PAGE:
Top ten French Revolution novels

8 July 2012

Ah, it’s that time of the year when people better organised than my husband and I head off on their holidays. Oh, don’t pity us, we may have been tardy in getting our holidays sorted out but we’re making up for it in the autumn with not one but two foreign jaunts planned.

I’ve had several requests for book recommendations, most particularly novels set during my ABSOLUTE LOVE AND DELIGHT, the French Revolution. I’ll never understand why people seem to shy away from the French Revolution as much as they do – what other period in history offers both so much glamour and also gore as well as a fabulous cast of personalities. Okay, there’s the Tudors and um all those several other glamorous and also gory periods of history but besides all that, what other one?

I’ve been madly in love with the French Revolution ever since I was a very very little girl and I watched the Blue Peter drama about Marie Antoinette. I found it utterly entrancing. I think my obsession reached its peak in 1989 with the bicentenary celebrations which to my delight involved loads of films and documentaries on British television as well as a fabulous exhibition in London and, for me at least, a trip to Paris in July at the tail end of all the hoopla.

I’ve often been mocked for all this of course – I carried a copy of David’s portrait of Louis-Antoine de Saint-Just (oh sigh) in my purse for years and YEARS in my early teens, which caused much mirth amongst my friends and oh, the silence that fell not once but TWICE across the table on the final night of an undergraduate visit to Paris when my tutor asked what the highpoint of my trip was and I replied ‘Seeing the mass graves from the Terror at Picpus’ and then on being asked what my favourite war was by a friend, replying ‘The Vendéan War’.

Moving on, as you can imagine, I’ve read more than anyone’s fair share of French Revolutionary novels over the years – the high point being for my GCSE English Literature ‘long essay’ when I decided to compare and contrast ‘A Tale of Two Cities‘ by Charles Dickens, ‘The Wanderer‘ by Frances Burney and ‘Les Dieux ont Soif‘ by Anatole France as examples of French Revolutionary narrative and bias. Yes, that’s right, at GCSE level. I had it BAD.

Anyway, I’ve put together a list of my own personal TOP TEN French Revolution novels. Note that this isn’t a comprehensive list of ALL French Revolution novels, just the ones that I have most enjoyed and think worthy of recommendation.

Let’s crack on.

1. The Gods Will Have Blood (Les Dieux Ont Soif) by Anatole France.

Probably my favourite book while I was growing up; I’ve read this one countless times, thrilled anew each time by the horrible and rather pretentious failed artist and eventual Tribunal judge Évariste Gamelin and his doomed love for the really not all that nice Élodie Blaise, who has a fondness for watering her red geraniums and having sexual fantasies about being guillotined. It’s a pretty fabulous albeit dour look at Parisian society, their terrors and their passions, during the Terror.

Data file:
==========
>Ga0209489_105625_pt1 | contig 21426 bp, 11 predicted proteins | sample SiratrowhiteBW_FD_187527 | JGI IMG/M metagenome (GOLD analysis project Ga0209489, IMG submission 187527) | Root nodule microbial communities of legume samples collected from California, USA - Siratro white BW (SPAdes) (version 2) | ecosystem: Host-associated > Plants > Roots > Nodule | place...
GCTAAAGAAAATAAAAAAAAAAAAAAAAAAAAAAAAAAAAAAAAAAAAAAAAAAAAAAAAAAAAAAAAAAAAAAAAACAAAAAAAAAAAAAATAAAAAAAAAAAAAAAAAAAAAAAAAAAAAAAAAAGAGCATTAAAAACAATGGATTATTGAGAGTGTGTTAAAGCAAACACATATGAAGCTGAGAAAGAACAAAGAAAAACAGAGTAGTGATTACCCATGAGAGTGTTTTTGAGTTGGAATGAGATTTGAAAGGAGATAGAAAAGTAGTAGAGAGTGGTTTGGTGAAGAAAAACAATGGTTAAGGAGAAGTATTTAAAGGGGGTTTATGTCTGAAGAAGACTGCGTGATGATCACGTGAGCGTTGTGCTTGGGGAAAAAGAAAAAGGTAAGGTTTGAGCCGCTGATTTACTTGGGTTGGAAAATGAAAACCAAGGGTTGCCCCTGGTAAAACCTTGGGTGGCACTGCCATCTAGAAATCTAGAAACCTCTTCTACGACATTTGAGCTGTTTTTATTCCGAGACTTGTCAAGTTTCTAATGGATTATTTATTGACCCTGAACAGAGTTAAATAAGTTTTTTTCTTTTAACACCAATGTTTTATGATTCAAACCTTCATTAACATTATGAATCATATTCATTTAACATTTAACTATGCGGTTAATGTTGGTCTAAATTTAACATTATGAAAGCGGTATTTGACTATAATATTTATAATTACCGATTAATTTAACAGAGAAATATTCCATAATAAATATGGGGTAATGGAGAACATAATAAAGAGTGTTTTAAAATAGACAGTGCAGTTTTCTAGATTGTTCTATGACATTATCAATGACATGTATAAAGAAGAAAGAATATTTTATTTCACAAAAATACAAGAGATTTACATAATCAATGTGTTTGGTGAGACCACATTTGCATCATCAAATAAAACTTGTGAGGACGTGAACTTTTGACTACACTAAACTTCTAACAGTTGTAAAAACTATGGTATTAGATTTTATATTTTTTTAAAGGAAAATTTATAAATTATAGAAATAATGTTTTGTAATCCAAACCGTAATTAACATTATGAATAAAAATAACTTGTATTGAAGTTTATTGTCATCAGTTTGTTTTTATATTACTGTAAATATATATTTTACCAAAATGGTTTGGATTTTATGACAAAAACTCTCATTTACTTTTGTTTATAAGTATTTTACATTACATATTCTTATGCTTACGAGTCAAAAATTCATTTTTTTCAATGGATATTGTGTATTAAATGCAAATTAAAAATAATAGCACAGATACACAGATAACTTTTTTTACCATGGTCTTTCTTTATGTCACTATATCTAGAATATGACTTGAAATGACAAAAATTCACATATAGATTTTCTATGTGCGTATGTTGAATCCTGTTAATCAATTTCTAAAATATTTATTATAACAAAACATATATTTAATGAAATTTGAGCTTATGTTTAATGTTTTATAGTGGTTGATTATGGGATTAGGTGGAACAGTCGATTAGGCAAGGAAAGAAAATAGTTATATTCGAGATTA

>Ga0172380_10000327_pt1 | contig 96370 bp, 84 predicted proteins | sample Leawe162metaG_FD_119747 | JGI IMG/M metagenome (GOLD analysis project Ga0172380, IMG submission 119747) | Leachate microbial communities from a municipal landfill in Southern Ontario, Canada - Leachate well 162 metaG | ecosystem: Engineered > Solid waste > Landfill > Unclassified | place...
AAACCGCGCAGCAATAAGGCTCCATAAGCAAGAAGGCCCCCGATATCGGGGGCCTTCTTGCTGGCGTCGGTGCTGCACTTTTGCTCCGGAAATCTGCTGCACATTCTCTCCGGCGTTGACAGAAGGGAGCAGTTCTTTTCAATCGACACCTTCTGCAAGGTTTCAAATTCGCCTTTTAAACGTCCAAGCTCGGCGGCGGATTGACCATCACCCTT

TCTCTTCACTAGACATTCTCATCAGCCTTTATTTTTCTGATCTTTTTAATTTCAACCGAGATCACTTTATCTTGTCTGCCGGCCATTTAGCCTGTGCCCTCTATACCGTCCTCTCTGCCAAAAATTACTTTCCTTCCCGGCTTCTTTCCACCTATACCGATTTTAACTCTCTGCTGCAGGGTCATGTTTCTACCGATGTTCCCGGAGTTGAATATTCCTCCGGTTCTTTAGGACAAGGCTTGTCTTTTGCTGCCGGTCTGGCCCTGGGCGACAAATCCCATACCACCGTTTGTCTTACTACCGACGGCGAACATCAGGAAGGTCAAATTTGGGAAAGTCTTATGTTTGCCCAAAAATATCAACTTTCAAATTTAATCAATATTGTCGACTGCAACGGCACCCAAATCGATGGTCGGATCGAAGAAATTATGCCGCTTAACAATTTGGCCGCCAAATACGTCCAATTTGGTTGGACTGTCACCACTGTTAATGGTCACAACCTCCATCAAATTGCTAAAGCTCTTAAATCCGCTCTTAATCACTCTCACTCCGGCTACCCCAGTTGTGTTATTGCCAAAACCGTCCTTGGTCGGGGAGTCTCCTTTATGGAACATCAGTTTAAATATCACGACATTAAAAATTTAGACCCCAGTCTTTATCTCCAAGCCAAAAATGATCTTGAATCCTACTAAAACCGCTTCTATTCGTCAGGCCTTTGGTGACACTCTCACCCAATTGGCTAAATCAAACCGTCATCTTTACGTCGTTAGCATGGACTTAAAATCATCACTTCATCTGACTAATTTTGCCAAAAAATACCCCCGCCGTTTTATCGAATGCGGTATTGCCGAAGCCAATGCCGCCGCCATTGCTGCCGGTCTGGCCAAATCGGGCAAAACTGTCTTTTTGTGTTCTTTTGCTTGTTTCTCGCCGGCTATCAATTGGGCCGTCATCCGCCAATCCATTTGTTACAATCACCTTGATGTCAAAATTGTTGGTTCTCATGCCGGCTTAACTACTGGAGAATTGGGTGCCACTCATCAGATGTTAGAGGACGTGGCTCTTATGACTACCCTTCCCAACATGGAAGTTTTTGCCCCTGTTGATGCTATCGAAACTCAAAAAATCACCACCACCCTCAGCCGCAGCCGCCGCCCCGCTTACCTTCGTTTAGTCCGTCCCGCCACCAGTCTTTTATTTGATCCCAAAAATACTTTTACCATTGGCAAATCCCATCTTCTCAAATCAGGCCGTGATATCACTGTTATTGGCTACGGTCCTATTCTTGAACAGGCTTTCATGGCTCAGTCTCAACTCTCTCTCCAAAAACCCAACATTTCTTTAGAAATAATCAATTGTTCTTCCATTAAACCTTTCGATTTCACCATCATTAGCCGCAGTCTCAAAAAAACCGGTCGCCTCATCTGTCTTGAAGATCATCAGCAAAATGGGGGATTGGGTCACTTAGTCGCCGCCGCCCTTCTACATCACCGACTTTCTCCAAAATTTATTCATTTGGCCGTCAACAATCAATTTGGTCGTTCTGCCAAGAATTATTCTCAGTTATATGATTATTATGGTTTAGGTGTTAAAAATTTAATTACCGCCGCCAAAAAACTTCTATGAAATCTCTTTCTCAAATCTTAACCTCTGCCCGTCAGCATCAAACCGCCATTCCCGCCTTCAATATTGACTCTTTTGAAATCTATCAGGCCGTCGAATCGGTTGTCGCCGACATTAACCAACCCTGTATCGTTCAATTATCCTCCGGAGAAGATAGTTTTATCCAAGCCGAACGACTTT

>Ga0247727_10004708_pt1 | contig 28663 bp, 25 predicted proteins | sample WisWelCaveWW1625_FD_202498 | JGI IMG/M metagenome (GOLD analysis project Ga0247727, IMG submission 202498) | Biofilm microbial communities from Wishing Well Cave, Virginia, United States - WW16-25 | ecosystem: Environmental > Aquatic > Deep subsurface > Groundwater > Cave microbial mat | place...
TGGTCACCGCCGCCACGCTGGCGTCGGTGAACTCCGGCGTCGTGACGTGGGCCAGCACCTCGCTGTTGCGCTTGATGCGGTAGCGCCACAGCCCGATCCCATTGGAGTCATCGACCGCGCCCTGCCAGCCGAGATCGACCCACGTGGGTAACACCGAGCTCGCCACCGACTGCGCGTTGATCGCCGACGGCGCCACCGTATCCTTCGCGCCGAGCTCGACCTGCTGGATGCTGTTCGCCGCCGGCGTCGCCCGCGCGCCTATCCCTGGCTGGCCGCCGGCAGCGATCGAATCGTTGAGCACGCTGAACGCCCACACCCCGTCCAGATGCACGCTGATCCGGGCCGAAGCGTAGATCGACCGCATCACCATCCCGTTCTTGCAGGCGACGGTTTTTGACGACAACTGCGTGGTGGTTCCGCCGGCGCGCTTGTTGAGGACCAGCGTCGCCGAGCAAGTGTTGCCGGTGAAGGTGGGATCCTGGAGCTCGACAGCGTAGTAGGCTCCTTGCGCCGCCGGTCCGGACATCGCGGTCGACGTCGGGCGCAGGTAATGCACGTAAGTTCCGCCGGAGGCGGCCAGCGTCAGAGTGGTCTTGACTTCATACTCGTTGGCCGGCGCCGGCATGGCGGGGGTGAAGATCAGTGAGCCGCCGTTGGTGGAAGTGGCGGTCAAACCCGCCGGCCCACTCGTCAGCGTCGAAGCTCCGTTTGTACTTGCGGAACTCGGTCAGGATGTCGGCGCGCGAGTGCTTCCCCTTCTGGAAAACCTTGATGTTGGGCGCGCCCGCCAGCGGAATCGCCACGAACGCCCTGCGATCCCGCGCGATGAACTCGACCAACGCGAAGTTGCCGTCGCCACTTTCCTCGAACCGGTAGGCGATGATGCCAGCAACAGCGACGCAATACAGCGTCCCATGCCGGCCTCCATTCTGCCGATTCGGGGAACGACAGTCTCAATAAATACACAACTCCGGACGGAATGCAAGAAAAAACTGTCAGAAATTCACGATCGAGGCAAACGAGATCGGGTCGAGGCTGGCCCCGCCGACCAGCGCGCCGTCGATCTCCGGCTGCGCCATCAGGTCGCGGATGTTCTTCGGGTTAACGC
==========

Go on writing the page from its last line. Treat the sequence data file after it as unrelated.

2. Mistress of the Revolution by Catherine Delors.

A vibrant, gripping and ultimately touching account of the romance between fiery aristocratic redhead Gabrielle de Montserrat and the rather ill favoured Coffinhall, another one of the Tribunal judges only a real one this time. By all accounts a rather unprepossessing gentleman, he’s been given a Thomas Cromwell like makeover here and becomes HOT STUFF. I adored this book – especially the bits set during the Revolution itself where the claustrophobia, paranoia and fear felt by Parisians and in particular those with something to hide is excellently conveyed.

3. Scarlet Pimpernel by Baroness Orczy.

No list of French Revolution novels is complete without Monsieur Pimpernel himself! Okay, liberties are taken with historical personages, chronology and, well, pretty much everything else but that doesn’t detract ONE IOTA from the fact that this is a rip roaringly fun read. If you’ve never read it then you really should and then watch firstly the film with Anthony Andrews and then the series with Richard E Grant and, oh sigh, Martin Shaw.

4. A Place of Greater Safety by Hilary Mantel.

This is quite possibly my favourite book OF ALL TIME beside Mantel’s Wolf Hall and Bring up the Bodies as well as From Hell. I still remember buying my copy shortly after the book first came out, on my way back from picking up my triumphant A Level results at Colchester Sixth Form. The sun was shining, I’d proved that it’s possible to KICK ASS even if you spend 75% of your time truanting, subsist on the badly spelled notes of others, have a miserable home (actually, by the time I picked up my results, I was technically homeless but that’s a story for another day) life, get knocked up and never do any revision. No wonder therefore that Mantel’s precociously intelligent yet scatter brained and lazy rebel who is something of a serial sofa surfer himself, Camille Desmoulins caught my imagination and became something of a hero from that point on.

5. Season of Light by Katharine McMahon.